IBC Ends on Optimistic Note

Attendance was down 7 percent down from 2008.
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Attendance was down 7 percent at this year's IBC.
In a year where trade show attendance has declined due to the economy, the 2009 IBC Show ended on an optimistic note after organizers crunched the numbers.

The final tally wasn’t as bad as many anticipated: according to the IBC, 45,547 attendees walked through the doors of the RAI in Amsterdam over the five day show, only 7 percent down from last year’s 49,250. There were almost 100 less exhibitors—1,355, compared with last year’s 1,451. “Taking exhibitors out of the calculation, visitor numbers were even more impressive, falling by less than 5 percent,” said IBC COO Michael Crimp. Sony, Snell and Vizrt were among the notable no-shows this year. Nevertheless, the companies were there to meet customers and show organizers expressed confidence that some of the absent exhibitors would return next year.

In addition to the ever popular “doing more with less” theme that seems to have permeated most industries worldwide, other highlights included:

3D: Officials from BSkyB, which plans to launch a 3D channel in 2010, predicted that the technology is “going to be big, really big. We take it extremely seriously and it is not a game for us,” according to the IBC Daily. 3ality Digital, a pioneer in 3D production, captured live, real-time 3D images at “The Beach,” a popular destination for IBC attendees, which were beamed on the IBC Big Screen. Attendees to Sunday night’s IBC’s Innovation Awards were treated to a 16-minute preview of James Cameron’s highly anticipated “Avatar” 3D film, which will be released later this year. A BBC official opined at the show that that it may carry portions of the 2012 Olympics in London in 3D, according to the Guardian. And David Wood of the EBU warned of potential eye strain problems if 3D becomes more popular. “3D programming should come with a health warning. Sky TV is showing 3D, and the person giving out the glasses there said it gave her a headache,” he told TVB.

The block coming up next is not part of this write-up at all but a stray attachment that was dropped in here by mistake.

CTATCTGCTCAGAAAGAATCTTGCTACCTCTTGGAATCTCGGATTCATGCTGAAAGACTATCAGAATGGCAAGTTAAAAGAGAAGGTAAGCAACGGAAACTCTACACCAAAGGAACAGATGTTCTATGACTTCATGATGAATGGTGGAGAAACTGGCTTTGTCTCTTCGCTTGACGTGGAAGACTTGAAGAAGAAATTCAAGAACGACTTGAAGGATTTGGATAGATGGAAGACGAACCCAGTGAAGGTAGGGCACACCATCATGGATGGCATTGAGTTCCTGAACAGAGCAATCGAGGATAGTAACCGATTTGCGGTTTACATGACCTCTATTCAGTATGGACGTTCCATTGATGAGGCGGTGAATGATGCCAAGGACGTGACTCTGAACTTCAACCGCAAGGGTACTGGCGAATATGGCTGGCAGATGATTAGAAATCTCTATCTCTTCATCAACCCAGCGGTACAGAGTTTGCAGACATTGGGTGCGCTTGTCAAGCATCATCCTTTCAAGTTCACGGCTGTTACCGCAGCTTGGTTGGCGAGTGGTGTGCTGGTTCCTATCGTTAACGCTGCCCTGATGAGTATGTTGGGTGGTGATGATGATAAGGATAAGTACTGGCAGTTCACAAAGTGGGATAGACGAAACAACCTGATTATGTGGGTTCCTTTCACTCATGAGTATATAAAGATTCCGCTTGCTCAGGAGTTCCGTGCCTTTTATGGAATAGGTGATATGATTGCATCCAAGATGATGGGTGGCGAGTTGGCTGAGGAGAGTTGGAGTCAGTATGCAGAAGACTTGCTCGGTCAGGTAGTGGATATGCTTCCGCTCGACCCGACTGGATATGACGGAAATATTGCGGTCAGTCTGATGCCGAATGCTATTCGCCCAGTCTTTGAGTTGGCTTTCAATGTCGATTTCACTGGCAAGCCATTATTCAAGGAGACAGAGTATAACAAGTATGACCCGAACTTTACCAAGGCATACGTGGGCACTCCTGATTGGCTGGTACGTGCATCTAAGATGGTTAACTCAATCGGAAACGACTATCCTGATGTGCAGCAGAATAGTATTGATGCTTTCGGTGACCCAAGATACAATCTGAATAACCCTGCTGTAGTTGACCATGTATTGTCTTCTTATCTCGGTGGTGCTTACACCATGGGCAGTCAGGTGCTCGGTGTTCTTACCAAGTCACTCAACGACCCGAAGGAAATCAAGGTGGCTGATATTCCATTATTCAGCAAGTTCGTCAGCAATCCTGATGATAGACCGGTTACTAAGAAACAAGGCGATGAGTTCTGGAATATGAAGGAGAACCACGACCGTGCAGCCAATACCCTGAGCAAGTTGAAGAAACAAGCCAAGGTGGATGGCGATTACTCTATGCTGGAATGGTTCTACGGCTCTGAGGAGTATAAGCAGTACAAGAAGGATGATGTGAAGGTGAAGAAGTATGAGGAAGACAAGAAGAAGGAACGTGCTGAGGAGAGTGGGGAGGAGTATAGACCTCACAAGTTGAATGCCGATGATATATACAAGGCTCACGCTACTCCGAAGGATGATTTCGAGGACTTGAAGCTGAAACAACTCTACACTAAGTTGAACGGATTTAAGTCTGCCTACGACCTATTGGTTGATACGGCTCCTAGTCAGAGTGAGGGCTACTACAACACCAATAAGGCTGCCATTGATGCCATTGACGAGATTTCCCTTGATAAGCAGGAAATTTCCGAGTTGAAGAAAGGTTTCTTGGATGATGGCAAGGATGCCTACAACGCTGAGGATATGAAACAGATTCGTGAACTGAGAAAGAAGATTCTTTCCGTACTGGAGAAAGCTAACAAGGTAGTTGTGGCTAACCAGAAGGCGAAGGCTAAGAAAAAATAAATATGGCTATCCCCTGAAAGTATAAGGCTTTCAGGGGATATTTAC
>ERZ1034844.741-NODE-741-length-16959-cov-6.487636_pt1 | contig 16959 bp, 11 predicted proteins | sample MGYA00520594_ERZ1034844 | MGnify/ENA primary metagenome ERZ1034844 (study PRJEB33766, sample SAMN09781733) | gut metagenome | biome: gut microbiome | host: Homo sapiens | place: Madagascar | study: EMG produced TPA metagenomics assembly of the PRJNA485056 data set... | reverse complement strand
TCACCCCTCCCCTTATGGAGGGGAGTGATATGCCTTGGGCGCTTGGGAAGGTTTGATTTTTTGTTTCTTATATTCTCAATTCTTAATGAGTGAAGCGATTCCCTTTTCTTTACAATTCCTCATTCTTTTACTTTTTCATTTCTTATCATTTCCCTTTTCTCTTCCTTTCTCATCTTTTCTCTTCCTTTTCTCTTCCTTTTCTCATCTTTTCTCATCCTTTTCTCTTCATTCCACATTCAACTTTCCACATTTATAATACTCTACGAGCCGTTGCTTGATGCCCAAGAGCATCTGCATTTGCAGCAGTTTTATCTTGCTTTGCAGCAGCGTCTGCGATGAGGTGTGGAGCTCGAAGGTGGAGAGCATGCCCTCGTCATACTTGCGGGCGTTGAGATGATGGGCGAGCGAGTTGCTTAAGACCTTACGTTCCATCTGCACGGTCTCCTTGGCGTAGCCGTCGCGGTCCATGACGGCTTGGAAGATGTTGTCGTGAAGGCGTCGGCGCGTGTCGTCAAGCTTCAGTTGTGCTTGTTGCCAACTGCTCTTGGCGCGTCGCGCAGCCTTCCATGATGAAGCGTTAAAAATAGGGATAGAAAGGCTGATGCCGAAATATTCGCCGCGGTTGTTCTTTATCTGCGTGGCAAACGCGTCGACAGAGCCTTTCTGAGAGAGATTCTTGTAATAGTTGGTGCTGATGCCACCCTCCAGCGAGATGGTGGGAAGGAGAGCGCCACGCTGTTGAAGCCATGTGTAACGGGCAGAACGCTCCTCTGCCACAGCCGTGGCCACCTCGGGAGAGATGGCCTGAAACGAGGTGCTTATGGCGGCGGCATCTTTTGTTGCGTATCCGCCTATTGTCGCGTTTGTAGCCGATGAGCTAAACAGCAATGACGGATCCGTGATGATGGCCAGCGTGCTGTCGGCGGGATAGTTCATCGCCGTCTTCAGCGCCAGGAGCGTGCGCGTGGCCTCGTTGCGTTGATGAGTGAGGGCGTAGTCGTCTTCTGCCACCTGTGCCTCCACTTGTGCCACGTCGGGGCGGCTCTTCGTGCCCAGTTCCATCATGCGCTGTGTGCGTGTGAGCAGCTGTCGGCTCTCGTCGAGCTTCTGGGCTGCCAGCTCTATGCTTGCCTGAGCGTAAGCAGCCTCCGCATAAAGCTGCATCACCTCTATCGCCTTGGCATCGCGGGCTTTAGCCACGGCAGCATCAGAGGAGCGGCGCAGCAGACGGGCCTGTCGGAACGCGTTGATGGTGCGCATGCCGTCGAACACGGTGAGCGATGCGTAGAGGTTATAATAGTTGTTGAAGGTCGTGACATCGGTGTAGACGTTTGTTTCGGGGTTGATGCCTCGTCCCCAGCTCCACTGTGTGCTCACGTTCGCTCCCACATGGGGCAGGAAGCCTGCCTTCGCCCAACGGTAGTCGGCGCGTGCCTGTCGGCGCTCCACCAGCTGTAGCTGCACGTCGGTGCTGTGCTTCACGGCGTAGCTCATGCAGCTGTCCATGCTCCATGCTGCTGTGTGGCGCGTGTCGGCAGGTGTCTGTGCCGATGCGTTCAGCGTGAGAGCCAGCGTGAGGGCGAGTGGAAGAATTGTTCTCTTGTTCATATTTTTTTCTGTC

Acquisitions: Several notable buyouts were announced just prior to the show. Blackmagic Designs said it was acquiring Da Vinci, a leading color correction company. Blackmagic provided a number of details about product focus and direction, including an emphasis on future development for Resolve and Revival products. On the other hand, Avid came forward to confirm that it had recently acquired MaxT, a developer of online collaborative editing systems, but was mum about future plans for the company. Grass Valley confirmed that negotiations for the company’s sale are in the final stages and that it expects to announce a buyer before year’s end. Editshare, a developer of cross-platform collaborative editing and shared media storage systems announced that it had acquired Geev broadcast video servers and the Lightworks nonlinear editing platform.

Loudness: A number of companies were touting loudness solutions, including Miranda, which announced it was incorporating Junder Audio's "Level Magic" technology into its "Automatic Loundess Control" that will first be integrated into its Densite processors; Junger Audio showed new ESDI cards for Level Magic; and Linear Acoustic, who introduced the Carbon Hybrid Metadata Loudness Controller.

Production: Organizers were pleased with the debut of the IBC “Production Village” designed to serve as a central repository for providing hands on experiences with the latest production gear, as well as side by side comparisons and training theatres.

Virtualization: Harris announced its “Harris Virtual World,” based on the popular Second Life avatar-based and designed for secure business to business interactions. Quantel launched virtualization software for Final Cut Pro, designed to minimize latency and improve and accelerate file management.

Look for more show coverage in the Oct. 21 issue of TV Technology.